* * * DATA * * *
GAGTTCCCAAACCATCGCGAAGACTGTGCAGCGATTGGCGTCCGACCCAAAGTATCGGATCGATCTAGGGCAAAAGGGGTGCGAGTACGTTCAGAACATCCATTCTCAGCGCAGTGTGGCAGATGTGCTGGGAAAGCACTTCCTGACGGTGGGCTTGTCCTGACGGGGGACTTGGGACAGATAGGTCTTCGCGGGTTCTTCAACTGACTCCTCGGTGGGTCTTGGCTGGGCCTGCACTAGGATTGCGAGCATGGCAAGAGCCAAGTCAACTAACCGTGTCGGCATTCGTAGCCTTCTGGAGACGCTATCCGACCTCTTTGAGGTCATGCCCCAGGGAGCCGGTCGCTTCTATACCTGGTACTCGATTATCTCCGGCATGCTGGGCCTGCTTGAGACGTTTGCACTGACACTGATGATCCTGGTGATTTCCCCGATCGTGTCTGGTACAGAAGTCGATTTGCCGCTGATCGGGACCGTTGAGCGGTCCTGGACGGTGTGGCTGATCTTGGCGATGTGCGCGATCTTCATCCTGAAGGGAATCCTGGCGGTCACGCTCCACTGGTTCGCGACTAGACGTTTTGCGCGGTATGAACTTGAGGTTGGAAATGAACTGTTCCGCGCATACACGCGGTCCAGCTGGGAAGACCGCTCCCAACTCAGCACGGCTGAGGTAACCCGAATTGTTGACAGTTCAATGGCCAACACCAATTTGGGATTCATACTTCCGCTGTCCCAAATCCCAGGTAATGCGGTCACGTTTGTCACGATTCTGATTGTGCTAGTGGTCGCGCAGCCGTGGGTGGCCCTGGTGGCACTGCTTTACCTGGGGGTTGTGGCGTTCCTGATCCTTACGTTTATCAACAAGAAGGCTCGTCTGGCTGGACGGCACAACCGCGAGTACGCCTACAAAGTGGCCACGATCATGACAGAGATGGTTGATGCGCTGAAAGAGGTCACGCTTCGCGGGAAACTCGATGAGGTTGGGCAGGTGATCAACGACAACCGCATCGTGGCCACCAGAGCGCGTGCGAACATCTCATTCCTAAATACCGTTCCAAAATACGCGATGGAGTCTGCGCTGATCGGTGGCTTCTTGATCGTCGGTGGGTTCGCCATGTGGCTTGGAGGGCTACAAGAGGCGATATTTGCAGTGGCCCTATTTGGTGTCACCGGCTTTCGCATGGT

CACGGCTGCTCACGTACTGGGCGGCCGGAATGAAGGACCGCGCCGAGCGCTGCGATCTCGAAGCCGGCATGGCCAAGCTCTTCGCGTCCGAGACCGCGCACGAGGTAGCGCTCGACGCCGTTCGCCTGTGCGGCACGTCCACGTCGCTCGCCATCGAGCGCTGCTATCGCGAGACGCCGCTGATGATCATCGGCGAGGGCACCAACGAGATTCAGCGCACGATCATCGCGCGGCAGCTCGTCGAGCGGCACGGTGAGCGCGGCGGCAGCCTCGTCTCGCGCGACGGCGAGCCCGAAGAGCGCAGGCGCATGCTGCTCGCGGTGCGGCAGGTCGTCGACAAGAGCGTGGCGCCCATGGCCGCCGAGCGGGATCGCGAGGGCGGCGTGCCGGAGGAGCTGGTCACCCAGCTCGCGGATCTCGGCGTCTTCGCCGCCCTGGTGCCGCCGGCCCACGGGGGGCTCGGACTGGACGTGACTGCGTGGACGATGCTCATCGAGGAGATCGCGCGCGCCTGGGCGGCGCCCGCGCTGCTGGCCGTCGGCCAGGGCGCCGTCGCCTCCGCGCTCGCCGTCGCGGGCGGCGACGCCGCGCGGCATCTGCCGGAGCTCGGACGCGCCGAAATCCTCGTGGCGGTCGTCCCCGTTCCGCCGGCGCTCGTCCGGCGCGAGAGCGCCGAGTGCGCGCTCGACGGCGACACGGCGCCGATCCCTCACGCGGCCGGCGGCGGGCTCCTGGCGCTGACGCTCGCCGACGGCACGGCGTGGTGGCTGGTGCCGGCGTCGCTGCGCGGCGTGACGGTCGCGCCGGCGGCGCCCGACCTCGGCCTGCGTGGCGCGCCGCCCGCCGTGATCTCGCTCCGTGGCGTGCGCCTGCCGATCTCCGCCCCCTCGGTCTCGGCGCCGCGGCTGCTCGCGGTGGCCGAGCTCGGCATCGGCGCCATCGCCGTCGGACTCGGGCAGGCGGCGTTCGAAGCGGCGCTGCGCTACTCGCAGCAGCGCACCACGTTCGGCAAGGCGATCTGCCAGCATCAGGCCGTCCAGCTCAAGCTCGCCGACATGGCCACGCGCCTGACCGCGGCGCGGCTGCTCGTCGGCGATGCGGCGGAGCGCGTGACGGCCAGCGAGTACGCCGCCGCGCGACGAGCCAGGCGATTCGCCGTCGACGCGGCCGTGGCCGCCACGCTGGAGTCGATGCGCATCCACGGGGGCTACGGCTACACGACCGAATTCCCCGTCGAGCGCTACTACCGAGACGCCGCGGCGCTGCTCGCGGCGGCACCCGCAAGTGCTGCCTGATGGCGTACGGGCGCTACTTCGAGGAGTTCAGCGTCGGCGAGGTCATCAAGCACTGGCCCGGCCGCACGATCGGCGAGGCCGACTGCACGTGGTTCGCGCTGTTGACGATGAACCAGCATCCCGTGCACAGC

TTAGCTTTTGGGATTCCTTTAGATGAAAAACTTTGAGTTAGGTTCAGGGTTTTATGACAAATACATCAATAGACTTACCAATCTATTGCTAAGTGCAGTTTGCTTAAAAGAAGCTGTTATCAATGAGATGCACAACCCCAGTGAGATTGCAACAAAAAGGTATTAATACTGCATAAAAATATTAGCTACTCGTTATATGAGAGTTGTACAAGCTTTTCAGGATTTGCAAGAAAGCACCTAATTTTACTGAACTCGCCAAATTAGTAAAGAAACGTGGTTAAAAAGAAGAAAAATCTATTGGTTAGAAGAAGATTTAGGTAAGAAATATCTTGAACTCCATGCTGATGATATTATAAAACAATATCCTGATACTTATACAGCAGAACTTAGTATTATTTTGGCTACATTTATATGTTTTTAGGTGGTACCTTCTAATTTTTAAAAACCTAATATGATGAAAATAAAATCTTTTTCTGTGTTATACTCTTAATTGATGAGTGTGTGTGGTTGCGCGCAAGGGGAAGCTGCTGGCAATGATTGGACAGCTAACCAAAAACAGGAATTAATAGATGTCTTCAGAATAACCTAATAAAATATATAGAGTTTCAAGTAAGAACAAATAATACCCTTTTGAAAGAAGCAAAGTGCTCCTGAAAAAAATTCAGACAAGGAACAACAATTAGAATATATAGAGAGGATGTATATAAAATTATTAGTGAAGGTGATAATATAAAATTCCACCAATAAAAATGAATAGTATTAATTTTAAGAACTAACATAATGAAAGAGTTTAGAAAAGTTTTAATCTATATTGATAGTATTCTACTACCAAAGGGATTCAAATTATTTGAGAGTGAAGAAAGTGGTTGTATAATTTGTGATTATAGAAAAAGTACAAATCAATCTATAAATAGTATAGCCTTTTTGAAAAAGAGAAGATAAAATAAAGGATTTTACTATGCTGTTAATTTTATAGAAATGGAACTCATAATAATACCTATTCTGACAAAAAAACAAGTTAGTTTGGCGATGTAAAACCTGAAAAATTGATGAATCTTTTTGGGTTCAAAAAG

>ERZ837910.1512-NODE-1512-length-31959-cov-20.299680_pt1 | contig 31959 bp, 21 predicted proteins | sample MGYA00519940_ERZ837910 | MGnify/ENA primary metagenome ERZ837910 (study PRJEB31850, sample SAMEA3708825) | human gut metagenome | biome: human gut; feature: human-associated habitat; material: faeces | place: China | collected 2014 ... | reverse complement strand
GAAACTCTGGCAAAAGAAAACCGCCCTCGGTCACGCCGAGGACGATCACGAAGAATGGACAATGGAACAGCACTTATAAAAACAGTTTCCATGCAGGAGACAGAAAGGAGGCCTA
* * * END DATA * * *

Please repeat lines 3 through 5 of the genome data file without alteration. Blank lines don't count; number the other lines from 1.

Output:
TTAGCTTTTGGGATTCCTTTAGATGAAAAACTTTGAGTTAGGTTCAGGGTTTTATGACAAATACATCAATAGACTTACCAATCTATTGCTAAGTGCAGTTTGCTTAAAAGAAGCTGTTATCAATGAGATGCACAACCCCAGTGAGATTGCAACAAAAAGGTATTAATACTGCATAAAAATATTAGCTACTCGTTATATGAGAGTTGTACAAGCTTTTCAGGATTTGCAAGAAAGCACCTAATTTTACTGAACTCGCCAAATTAGTAAAGAAACGTGGTTAAAAAGAAGAAAAATCTATTGGTTAGAAGAAGATTTAGGTAAGAAATATCTTGAACTCCATGCTGATGATATTATAAAACAATATCCTGATACTTATACAGCAGAACTTAGTATTATTTTGGCTACATTTATATGTTTTTAGGTGGTACCTTCTAATTTTTAAAAACCTAATATGATGAAAATAAAATCTTTTTCTGTGTTATACTCTTAATTGATGAGTGTGTGTGGTTGCGCGCAAGGGGAAGCTGCTGGCAATGATTGGACAGCTAACCAAAAACAGGAATTAATAGATGTCTTCAGAATAACCTAATAAAATATATAGAGTTTCAAGTAAGAACAAATAATACCCTTTTGAAAGAAGCAAAGTGCTCCTGAAAAAAATTCAGACAAGGAACAACAATTAGAATATATAGAGAGGATGTATATAAAATTATTAGTGAAGGTGATAATATAAAATTCCACCAATAAAAATGAATAGTATTAATTTTAAGAACTAACATAATGAAAGAGTTTAGAAAAGTTTTAATCTATATTGATAGTATTCTACTACCAAAGGGATTCAAATTATTTGAGAGTGAAGAAAGTGGTTGTATAATTTGTGATTATAGAAAAAGTACAAATCAATCTATAAATAGTATAGCCTTTTTGAAAAAGAGAAGATAAAATAAAGGATTTTACTATGCTGTTAATTTTATAGAAATGGAACTCATAATAATACCTATTCTGACAAAAAAACAAGTTAGTTTGGCGATGTAAAACCTGAAAAATTGATGAATCTTTTTGGGTTCAAAAAG

>ERZ837910.1512-NODE-1512-length-31959-cov-20.299680_pt1 | contig 31959 bp, 21 predicted proteins | sample MGYA00519940_ERZ837910 | MGnify/ENA primary metagenome ERZ837910 (study PRJEB31850, sample SAMEA3708825) | human gut metagenome | biome: human gut; feature: human-associated habitat; material: faeces | place: China | collected 2014 ... | reverse complement strand
GAAACTCTGGCAAAAGAAAACCGCCCTCGGTCACGCCGAGGACGATCACGAAGAATGGACAATGGAACAGCACTTATAAAAACAGTTTCCATGCAGGAGACAGAAAGGAGGCCTA